Venus and Mercury (top center) over Mansfield Connecticut, March 6, 2018.
In between the weekly nor'easters that have been hitting New England lately, there have been some good chances to see the planet Mercury. Mercury is always fairly close in the sky to the sun and generally tricky to observe, and I don't think that I have ever spotted it before. However, this March, Mercury is not only bright and relatively high in the sky just after sunset, but also quite close to the very easy to locate planet Venus, which serves as an obvious marker of Mercury's location.

Venus and Mercury peaking out between layers of clouds.

I've now seen Mercury a couple of times, including the night before last week's snow storm, when the clouds were just barely moving in enough to create some interesting scenes, but mostly didn't block the planets. That evening I also glimpsed a really good shooting star, which lasted for a solid second or two. The planets are visible around half an hour to an hour after sunset, near the western horizon, with Venus being to the bright white one and Mercury being the dimmer (but still surprisingly bright), reddish one up and to the right of Venus. Last week they were quite close to each other, but they were further apart when I checked the other night, separated by the width of several fingers held at arm's length.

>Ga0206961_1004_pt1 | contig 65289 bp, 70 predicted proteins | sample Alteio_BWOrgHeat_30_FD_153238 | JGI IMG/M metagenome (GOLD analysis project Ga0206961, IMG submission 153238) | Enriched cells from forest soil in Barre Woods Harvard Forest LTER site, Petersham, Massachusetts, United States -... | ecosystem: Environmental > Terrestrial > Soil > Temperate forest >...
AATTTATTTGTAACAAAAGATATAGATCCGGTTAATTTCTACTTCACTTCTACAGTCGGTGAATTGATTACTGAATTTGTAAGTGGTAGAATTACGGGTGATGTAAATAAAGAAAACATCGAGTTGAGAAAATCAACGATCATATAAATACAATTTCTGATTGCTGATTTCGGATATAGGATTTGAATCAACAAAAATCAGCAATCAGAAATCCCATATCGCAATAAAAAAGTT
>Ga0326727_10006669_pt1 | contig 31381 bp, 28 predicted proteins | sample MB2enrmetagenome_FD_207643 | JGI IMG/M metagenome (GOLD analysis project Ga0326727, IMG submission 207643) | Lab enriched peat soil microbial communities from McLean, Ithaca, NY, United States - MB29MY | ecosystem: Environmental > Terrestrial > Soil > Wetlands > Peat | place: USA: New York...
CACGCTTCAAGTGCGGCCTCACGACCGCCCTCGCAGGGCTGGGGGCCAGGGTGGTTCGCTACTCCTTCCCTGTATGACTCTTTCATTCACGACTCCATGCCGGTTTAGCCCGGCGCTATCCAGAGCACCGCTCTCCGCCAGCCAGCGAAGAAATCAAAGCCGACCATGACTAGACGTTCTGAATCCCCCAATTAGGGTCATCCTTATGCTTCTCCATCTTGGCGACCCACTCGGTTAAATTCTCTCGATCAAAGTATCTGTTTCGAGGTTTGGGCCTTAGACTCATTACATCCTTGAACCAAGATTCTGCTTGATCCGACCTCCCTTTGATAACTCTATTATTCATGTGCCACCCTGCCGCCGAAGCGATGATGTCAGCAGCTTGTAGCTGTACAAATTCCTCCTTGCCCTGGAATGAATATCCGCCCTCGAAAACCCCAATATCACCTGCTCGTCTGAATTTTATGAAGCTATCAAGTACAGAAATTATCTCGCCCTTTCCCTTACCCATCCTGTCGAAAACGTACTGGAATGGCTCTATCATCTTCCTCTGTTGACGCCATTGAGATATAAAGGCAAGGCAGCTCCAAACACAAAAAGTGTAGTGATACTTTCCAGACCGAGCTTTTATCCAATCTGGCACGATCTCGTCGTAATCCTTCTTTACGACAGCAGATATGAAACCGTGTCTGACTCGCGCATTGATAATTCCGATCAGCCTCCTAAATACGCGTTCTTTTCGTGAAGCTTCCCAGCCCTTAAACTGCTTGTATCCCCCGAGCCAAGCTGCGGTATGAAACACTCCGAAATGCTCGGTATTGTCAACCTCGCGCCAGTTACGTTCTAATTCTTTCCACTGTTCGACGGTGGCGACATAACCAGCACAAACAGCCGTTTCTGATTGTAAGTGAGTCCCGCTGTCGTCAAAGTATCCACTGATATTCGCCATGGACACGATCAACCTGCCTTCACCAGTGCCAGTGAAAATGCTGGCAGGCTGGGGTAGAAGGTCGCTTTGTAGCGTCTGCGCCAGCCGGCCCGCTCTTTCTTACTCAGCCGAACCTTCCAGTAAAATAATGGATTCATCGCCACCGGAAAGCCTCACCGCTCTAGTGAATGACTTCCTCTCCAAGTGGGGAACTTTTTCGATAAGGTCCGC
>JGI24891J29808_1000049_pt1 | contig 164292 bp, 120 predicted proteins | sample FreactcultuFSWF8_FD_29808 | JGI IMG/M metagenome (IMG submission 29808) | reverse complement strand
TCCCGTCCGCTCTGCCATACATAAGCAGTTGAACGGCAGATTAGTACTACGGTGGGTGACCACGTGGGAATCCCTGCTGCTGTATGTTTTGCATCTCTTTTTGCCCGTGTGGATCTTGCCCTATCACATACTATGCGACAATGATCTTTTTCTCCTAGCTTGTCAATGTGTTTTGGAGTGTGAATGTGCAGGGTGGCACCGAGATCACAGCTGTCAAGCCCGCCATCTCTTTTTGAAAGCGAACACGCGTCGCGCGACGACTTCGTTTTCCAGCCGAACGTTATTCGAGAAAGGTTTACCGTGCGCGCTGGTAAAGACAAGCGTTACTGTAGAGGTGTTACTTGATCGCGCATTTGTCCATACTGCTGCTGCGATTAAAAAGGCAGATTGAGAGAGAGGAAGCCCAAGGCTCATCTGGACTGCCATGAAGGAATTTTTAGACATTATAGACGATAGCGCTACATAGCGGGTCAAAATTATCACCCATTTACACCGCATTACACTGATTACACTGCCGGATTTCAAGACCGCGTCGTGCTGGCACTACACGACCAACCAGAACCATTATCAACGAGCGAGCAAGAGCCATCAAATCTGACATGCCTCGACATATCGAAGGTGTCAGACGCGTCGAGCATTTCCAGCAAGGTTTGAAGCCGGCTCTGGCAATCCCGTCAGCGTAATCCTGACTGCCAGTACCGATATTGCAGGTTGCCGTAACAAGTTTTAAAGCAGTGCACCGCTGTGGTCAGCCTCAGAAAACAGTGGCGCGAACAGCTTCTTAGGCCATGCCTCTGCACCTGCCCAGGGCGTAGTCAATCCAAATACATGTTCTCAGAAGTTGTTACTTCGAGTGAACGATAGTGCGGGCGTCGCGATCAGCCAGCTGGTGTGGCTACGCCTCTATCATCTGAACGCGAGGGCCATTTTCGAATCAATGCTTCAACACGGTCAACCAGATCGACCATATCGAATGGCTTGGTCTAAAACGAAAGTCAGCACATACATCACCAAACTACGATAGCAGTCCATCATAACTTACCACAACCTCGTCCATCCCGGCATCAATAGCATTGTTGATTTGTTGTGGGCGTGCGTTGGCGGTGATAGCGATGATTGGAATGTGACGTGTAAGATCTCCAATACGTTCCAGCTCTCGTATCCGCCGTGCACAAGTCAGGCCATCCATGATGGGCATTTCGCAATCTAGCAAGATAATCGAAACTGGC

Maple sugaring, Mansfield Center, early March.
This year I made the decision to start my maple sugaring operation in mid-January, rather than the traditional Valentine's Day. There were quite a few thaws and warmer spells (the arctic outbreak around the holidays didn't last), and the early start allowed me to take advantage of some productive January sap runs. February saw warmer than average temperatures, including a couple of days in the mid-70s F that broke not only daily and monthly records, but set a new record high in the Hartford area for the entire meteorological winter (December through February). The sap flowed really well during the heat wave, but yielded a strong-tasting, almost black "cooking-grade" syrup, of the type that is usually only produced at the very tail end of the season.

Maple syrup from early February (left) and the February heat wave (right).
After the heat, temperatures settled back to more normal levels and freezing nights allowed sap flows to restart, after a bit of a hiatus. However, the flows haven't been very strong this month, and this week have almost stopped completely, so I suspect that the season is now basically over, several weeks before its typical conclusion. It was a good decision to get an early start!